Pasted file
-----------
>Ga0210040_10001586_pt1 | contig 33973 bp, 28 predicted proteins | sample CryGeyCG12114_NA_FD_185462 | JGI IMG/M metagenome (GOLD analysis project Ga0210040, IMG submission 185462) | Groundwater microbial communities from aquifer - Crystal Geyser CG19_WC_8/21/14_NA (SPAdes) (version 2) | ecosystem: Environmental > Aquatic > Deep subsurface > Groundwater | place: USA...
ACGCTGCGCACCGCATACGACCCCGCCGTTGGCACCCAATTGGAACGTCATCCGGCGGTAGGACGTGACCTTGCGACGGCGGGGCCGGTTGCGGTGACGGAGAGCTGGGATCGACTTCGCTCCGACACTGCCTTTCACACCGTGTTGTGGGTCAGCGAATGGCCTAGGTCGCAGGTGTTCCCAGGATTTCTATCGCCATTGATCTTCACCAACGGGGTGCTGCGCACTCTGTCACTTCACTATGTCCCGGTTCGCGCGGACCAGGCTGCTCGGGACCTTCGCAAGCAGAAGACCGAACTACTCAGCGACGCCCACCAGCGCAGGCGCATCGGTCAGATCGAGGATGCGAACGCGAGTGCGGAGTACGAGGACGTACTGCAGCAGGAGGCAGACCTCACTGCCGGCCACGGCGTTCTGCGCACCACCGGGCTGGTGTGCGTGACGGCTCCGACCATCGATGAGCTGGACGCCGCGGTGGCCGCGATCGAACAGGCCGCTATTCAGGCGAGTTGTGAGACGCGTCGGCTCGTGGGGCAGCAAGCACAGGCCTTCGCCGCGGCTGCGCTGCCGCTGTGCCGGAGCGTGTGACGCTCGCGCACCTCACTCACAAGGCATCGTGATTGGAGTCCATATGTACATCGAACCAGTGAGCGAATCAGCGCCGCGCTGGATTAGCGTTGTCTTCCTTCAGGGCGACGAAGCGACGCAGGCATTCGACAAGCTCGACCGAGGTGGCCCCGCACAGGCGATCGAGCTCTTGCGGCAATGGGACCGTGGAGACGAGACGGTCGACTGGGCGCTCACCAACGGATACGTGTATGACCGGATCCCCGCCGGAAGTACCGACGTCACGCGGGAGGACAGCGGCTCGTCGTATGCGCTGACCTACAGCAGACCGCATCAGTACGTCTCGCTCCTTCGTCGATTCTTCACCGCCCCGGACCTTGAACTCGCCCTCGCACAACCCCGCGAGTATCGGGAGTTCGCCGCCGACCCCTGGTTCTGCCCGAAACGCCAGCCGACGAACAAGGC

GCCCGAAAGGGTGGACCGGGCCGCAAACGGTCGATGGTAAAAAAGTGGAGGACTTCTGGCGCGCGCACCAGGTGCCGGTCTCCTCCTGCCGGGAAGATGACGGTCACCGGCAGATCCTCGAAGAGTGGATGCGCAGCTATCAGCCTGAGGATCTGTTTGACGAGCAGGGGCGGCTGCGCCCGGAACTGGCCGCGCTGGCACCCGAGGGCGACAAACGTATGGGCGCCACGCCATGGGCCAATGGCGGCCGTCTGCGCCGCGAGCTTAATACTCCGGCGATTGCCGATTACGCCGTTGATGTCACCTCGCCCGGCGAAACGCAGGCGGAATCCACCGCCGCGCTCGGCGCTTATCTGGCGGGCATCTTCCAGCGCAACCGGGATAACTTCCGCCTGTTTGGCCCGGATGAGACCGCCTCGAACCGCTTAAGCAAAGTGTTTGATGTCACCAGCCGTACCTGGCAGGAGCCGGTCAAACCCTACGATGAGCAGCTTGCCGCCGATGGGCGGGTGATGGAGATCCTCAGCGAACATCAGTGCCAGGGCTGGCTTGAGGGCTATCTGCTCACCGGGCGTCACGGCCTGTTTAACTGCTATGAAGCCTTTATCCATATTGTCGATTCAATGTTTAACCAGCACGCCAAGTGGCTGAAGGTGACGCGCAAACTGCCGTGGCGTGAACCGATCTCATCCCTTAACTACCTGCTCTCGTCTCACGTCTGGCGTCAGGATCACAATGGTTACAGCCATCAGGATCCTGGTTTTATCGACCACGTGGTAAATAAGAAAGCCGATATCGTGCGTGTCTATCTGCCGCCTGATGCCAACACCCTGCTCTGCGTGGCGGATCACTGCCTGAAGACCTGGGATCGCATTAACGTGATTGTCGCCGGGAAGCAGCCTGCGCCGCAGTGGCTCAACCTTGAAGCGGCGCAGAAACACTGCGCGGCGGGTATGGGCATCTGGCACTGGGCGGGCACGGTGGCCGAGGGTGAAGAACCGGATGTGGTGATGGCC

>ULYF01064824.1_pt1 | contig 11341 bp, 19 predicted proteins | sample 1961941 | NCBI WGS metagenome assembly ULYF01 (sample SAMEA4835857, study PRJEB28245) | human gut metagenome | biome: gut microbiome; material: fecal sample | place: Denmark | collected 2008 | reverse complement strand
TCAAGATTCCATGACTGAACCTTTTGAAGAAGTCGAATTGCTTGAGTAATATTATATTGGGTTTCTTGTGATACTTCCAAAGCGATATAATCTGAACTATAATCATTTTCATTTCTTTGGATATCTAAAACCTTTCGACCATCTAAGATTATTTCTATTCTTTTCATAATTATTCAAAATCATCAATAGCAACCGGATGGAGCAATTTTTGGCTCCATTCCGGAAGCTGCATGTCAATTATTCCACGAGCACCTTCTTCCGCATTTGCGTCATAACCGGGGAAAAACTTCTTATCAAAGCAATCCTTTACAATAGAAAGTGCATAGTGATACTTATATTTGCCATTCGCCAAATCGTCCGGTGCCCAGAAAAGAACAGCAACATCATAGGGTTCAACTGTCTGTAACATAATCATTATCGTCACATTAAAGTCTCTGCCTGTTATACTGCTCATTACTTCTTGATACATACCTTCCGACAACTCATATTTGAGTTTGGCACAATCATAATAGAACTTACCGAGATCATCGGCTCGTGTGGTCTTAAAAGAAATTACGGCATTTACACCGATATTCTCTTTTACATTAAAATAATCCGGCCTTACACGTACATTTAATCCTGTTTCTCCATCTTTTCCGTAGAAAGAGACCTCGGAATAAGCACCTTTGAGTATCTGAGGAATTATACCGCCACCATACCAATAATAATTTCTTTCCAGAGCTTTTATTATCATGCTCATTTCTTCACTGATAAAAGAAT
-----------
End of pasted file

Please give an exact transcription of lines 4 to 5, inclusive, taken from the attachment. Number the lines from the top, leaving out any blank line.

>ULYF01064824.1_pt1 | contig 11341 bp, 19 predicted proteins | sample 1961941 | NCBI WGS metagenome assembly ULYF01 (sample SAMEA4835857, study PRJEB28245) | human gut metagenome | biome: gut microbiome; material: fecal sample | place: Denmark | collected 2008 | reverse complement strand
TCAAGATTCCATGACTGAACCTTTTGAAGAAGTCGAATTGCTTGAGTAATATTATATTGGGTTTCTTGTGATACTTCCAAAGCGATATAATCTGAACTATAATCATTTTCATTTCTTTGGATATCTAAAACCTTTCGACCATCTAAGATTATTTCTATTCTTTTCATAATTATTCAAAATCATCAATAGCAACCGGATGGAGCAATTTTTGGCTCCATTCCGGAAGCTGCATGTCAATTATTCCACGAGCACCTTCTTCCGCATTTGCGTCATAACCGGGGAAAAACTTCTTATCAAAGCAATCCTTTACAATAGAAAGTGCATAGTGATACTTATATTTGCCATTCGCCAAATCGTCCGGTGCCCAGAAAAGAACAGCAACATCATAGGGTTCAACTGTCTGTAACATAATCATTATCGTCACATTAAAGTCTCTGCCTGTTATACTGCTCATTACTTCTTGATACATACCTTCCGACAACTCATATTTGAGTTTGGCACAATCATAATAGAACTTACCGAGATCATCGGCTCGTGTGGTCTTAAAAGAAATTACGGCATTTACACCGATATTCTCTTTTACATTAAAATAATCCGGCCTTACACGTACATTTAATCCTGTTTCTCCATCTTTTCCGTAGAAAGAGACCTCGGAATAAGCACCTTTGAGTATCTGAGGAATTATACCGCCACCATACCAATAATAATTTCTTTCCAGAGCTTTTATTATCATGCTCATTTCTTCACTGATAAAAGAAT